Café on the Ave
Café on the Ave, as its name suggests, is a café on College Ave. Located a few blocks from campus, attached to the mall-like City Center Plaza, this restaurant is probably the best breakfast spot within walking distance from Lawrence.
The restaurant has an unusually small sign, so if you’re having trouble finding it just walk to Starbucks and then look across the street — and while we’re at it, I recommend avoiding actually entering Starbucks, as there are many locally owned coffee places nearby that serve better coffee at better prices.
The interior of Café on the Ave is spiffed up with odd farm decorations, but for those who don’t mind this sort of cheesy Midwestern flare, it can be rather cozy. If you prefer your cheese edible, you’re in luck: Their omelettes aux fromages are excellent. Beware, though — the portions are huge and usually come with one or two side items, so you may want to split your meal with a friend.
The café has a wide assortment of omelets and other egg dishes like skillets that include fresh veggies. They also serve pancakes, waffles, fruit, toast, oatmeal and other standard breakfast fare. The menu is large and the prices are reasonable. The coffee is good, and the tea is pretty decent too.
While there’s nothing particularly notable about this establishment to separate it from other breakfast restaurants, there is also nothing particularly negative about it. It’s a good place in a regular Midwestern town to find a regular Midwestern breakfast.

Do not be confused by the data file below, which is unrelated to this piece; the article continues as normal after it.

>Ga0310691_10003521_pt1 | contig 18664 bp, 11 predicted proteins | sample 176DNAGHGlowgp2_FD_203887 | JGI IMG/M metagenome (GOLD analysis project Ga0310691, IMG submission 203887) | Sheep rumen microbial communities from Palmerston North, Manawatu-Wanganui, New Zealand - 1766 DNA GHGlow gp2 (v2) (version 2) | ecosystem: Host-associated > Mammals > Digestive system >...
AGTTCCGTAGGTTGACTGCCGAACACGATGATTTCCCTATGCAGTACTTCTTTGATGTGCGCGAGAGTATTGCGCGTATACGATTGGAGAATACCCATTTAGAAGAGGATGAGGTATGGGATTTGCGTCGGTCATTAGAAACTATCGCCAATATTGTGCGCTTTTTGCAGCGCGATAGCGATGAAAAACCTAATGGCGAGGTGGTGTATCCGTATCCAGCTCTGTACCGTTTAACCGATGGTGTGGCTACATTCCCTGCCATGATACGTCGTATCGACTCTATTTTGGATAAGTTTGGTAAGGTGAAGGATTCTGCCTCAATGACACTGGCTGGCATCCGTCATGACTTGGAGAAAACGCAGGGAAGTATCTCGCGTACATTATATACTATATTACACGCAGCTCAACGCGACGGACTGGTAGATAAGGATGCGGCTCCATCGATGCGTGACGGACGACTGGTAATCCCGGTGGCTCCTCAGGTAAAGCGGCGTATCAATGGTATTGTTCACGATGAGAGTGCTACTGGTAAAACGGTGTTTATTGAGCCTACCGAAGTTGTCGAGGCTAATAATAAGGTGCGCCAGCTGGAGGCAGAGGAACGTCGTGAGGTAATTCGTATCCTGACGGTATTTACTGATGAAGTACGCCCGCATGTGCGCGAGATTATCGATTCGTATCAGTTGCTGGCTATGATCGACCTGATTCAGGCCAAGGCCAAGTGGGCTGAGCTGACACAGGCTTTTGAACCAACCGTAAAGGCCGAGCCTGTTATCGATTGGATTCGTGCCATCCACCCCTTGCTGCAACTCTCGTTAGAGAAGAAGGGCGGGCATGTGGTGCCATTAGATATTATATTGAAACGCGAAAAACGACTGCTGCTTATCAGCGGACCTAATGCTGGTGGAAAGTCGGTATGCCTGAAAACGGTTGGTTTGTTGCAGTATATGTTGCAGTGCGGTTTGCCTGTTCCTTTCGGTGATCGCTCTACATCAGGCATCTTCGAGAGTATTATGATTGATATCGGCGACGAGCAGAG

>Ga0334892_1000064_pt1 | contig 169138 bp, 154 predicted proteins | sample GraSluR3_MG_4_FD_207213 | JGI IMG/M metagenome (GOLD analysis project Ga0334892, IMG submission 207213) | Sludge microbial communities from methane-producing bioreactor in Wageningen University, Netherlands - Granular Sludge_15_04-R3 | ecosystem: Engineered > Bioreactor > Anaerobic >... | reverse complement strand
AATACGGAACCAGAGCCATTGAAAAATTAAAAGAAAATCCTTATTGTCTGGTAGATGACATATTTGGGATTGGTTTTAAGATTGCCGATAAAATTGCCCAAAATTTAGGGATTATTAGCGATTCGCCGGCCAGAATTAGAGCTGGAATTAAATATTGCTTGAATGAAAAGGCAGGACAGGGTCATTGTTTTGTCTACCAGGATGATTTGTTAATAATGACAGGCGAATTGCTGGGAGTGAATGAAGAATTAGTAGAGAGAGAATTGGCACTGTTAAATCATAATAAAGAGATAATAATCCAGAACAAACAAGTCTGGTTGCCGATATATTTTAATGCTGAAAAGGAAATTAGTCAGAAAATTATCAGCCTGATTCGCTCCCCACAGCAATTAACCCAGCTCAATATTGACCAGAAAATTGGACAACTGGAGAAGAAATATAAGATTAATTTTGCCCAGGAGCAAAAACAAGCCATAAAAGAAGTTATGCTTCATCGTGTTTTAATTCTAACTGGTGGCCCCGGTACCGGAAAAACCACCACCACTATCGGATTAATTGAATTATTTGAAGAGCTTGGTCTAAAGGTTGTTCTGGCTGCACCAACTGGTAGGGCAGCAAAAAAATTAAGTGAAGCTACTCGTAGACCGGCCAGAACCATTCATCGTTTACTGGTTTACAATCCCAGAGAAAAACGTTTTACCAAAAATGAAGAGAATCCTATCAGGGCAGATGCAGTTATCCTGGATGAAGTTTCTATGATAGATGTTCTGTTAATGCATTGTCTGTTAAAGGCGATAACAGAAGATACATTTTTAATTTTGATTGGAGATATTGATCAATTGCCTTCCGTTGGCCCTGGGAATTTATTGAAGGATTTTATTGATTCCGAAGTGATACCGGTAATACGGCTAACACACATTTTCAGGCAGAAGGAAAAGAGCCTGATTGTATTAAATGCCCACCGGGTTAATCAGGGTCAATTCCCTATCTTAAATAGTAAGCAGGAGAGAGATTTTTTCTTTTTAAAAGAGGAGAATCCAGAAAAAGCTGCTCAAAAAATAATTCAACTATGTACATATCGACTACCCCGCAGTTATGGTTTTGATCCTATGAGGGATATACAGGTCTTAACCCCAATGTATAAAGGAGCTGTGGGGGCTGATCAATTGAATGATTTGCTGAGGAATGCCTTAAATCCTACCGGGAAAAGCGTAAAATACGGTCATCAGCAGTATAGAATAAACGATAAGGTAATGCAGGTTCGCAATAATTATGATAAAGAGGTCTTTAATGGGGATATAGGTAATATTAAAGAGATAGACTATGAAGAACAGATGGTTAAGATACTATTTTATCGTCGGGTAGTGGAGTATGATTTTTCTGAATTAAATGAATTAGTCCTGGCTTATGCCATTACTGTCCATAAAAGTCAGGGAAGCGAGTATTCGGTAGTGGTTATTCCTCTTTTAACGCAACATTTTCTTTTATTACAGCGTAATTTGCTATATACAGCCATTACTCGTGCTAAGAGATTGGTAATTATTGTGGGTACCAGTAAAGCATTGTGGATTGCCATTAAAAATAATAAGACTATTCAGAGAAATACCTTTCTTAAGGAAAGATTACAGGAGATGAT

Erbert and Gerbert’s
Erbs and Gerbs, as Lawrentians often call it, is a family-owned sandwich shop that first opened in 1988 in Eau Claire, Wisconsin. The company now has dozens of locations across the Midwest and one of them is a block west of our campus on College Ave.
Though one of the founders of Erbs and Gerbs is the cousin of Jimmy John Liautaud, the founder of the sub shop behemoth by the same name, the sandwiches at Erbs and Gerbs are unlike their mass-produced cousins.
Bread is baked fresh daily — you can buy the day-old bread loaves for 89 cents — and the ingredients are fresh. The usually cheery sandwich craftspeople remove the “guts” — i.e. the soft middle — from the bread to create a sandwich that holds together well and has more fixin’s than your usual sub. But not to worry, they do give you the floppy bread innards with your completed sandwich.
The menu at E&G is fairly small and the sandwiches sport unusual names like “Bornk” and “Comet Morehouse,” which purportedly have their source in childhood tales spun by the founder’s father.
With only two vegetarian sandwiches — one of which, the Jacob Bluefinger, is my sandwich of choice — the menu does leave something to be desired for herbivores. However, once you try the Jacob Bluefinger it’s unlikely you’ll feel the need to eat any other sandwich, ever.
Erbert and Gerbert’s does have soups, chips, desserts and other items to order with your sandwich should you feel the need. Their prices are very low: Sandwiches are $4 to $5.
As you explore the vast metropolis that is Appleton, Wis., I highly suggest you make E&G one of your first stops. Since they’re open late, you might even try going at 1 a.m. after reading your favorite selection from Plato’s “Republic” for the seventh time.